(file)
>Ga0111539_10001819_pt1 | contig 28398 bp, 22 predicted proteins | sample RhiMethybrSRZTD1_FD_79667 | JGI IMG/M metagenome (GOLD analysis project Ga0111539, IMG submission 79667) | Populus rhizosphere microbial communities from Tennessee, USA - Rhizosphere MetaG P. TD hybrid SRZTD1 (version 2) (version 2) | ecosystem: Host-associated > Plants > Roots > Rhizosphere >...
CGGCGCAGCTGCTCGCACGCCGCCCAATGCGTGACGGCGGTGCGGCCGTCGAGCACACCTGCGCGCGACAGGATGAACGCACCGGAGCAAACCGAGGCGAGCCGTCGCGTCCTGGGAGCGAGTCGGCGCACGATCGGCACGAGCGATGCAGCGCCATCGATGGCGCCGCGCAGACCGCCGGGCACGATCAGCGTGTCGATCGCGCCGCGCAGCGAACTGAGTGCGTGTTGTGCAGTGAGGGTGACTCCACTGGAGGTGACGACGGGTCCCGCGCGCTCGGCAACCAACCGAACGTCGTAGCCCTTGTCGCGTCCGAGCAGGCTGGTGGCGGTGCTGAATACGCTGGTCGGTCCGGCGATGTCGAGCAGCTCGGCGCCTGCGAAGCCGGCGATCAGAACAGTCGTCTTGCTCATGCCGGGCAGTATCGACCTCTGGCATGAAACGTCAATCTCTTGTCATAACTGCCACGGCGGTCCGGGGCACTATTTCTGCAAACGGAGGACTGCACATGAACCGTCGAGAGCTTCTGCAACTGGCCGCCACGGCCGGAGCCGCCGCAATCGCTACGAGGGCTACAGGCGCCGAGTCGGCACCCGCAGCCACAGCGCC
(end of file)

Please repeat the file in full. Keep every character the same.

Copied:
>Ga0111539_10001819_pt1 | contig 28398 bp, 22 predicted proteins | sample RhiMethybrSRZTD1_FD_79667 | JGI IMG/M metagenome (GOLD analysis project Ga0111539, IMG submission 79667) | Populus rhizosphere microbial communities from Tennessee, USA - Rhizosphere MetaG P. TD hybrid SRZTD1 (version 2) (version 2) | ecosystem: Host-associated > Plants > Roots > Rhizosphere >...
CGGCGCAGCTGCTCGCACGCCGCCCAATGCGTGACGGCGGTGCGGCCGTCGAGCACACCTGCGCGCGACAGGATGAACGCACCGGAGCAAACCGAGGCGAGCCGTCGCGTCCTGGGAGCGAGTCGGCGCACGATCGGCACGAGCGATGCAGCGCCATCGATGGCGCCGCGCAGACCGCCGGGCACGATCAGCGTGTCGATCGCGCCGCGCAGCGAACTGAGTGCGTGTTGTGCAGTGAGGGTGACTCCACTGGAGGTGACGACGGGTCCCGCGCGCTCGGCAACCAACCGAACGTCGTAGCCCTTGTCGCGTCCGAGCAGGCTGGTGGCGGTGCTGAATACGCTGGTCGGTCCGGCGATGTCGAGCAGCTCGGCGCCTGCGAAGCCGGCGATCAGAACAGTCGTCTTGCTCATGCCGGGCAGTATCGACCTCTGGCATGAAACGTCAATCTCTTGTCATAACTGCCACGGCGGTCCGGGGCACTATTTCTGCAAACGGAGGACTGCACATGAACCGTCGAGAGCTTCTGCAACTGGCCGCCACGGCCGGAGCCGCCGCAATCGCTACGAGGGCTACAGGCGCCGAGTCGGCACCCGCAGCCACAGCGCC